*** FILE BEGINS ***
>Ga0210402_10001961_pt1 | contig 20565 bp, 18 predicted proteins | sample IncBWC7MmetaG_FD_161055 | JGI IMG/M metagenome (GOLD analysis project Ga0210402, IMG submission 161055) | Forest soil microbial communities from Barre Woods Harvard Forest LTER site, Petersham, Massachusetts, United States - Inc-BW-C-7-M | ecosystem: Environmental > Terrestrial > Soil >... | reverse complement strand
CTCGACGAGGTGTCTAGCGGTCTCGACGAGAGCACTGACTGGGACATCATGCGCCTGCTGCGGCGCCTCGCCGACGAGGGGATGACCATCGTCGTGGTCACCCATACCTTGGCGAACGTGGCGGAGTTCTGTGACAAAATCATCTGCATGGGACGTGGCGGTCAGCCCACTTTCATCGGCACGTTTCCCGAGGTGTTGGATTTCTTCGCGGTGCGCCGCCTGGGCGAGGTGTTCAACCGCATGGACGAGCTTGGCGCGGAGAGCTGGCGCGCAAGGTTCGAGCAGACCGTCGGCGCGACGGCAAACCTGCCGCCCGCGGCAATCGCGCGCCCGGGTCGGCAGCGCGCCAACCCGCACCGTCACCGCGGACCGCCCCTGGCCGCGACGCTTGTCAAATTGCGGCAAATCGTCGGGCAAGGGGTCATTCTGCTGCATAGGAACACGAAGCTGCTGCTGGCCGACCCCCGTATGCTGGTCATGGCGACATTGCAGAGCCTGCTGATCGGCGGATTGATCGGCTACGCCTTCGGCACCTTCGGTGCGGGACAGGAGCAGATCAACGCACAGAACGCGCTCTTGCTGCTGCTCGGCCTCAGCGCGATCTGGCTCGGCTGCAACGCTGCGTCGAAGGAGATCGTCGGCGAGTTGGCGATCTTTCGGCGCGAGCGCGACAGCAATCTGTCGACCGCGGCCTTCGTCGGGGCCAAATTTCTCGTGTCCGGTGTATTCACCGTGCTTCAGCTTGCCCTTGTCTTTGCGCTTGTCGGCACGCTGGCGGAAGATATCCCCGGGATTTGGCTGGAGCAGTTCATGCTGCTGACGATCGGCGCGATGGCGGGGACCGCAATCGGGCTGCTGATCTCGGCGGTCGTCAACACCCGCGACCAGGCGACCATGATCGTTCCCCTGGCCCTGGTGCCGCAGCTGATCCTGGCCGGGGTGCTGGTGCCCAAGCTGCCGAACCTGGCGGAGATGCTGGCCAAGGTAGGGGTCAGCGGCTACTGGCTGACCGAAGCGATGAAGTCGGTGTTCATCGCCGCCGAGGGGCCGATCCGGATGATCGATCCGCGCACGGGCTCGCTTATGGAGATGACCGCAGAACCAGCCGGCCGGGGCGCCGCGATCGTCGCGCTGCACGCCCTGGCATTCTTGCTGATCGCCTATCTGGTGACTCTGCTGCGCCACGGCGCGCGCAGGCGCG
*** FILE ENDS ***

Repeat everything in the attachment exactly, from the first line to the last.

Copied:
>Ga0210402_10001961_pt1 | contig 20565 bp, 18 predicted proteins | sample IncBWC7MmetaG_FD_161055 | JGI IMG/M metagenome (GOLD analysis project Ga0210402, IMG submission 161055) | Forest soil microbial communities from Barre Woods Harvard Forest LTER site, Petersham, Massachusetts, United States - Inc-BW-C-7-M | ecosystem: Environmental > Terrestrial > Soil >... | reverse complement strand
CTCGACGAGGTGTCTAGCGGTCTCGACGAGAGCACTGACTGGGACATCATGCGCCTGCTGCGGCGCCTCGCCGACGAGGGGATGACCATCGTCGTGGTCACCCATACCTTGGCGAACGTGGCGGAGTTCTGTGACAAAATCATCTGCATGGGACGTGGCGGTCAGCCCACTTTCATCGGCACGTTTCCCGAGGTGTTGGATTTCTTCGCGGTGCGCCGCCTGGGCGAGGTGTTCAACCGCATGGACGAGCTTGGCGCGGAGAGCTGGCGCGCAAGGTTCGAGCAGACCGTCGGCGCGACGGCAAACCTGCCGCCCGCGGCAATCGCGCGCCCGGGTCGGCAGCGCGCCAACCCGCACCGTCACCGCGGACCGCCCCTGGCCGCGACGCTTGTCAAATTGCGGCAAATCGTCGGGCAAGGGGTCATTCTGCTGCATAGGAACACGAAGCTGCTGCTGGCCGACCCCCGTATGCTGGTCATGGCGACATTGCAGAGCCTGCTGATCGGCGGATTGATCGGCTACGCCTTCGGCACCTTCGGTGCGGGACAGGAGCAGATCAACGCACAGAACGCGCTCTTGCTGCTGCTCGGCCTCAGCGCGATCTGGCTCGGCTGCAACGCTGCGTCGAAGGAGATCGTCGGCGAGTTGGCGATCTTTCGGCGCGAGCGCGACAGCAATCTGTCGACCGCGGCCTTCGTCGGGGCCAAATTTCTCGTGTCCGGTGTATTCACCGTGCTTCAGCTTGCCCTTGTCTTTGCGCTTGTCGGCACGCTGGCGGAAGATATCCCCGGGATTTGGCTGGAGCAGTTCATGCTGCTGACGATCGGCGCGATGGCGGGGACCGCAATCGGGCTGCTGATCTCGGCGGTCGTCAACACCCGCGACCAGGCGACCATGATCGTTCCCCTGGCCCTGGTGCCGCAGCTGATCCTGGCCGGGGTGCTGGTGCCCAAGCTGCCGAACCTGGCGGAGATGCTGGCCAAGGTAGGGGTCAGCGGCTACTGGCTGACCGAAGCGATGAAGTCGGTGTTCATCGCCGCCGAGGGGCCGATCCGGATGATCGATCCGCGCACGGGCTCGCTTATGGAGATGACCGCAGAACCAGCCGGCCGGGGCGCCGCGATCGTCGCGCTGCACGCCCTGGCATTCTTGCTGATCGCCTATCTGGTGACTCTGCTGCGCCACGGCGCGCGCAGGCGCG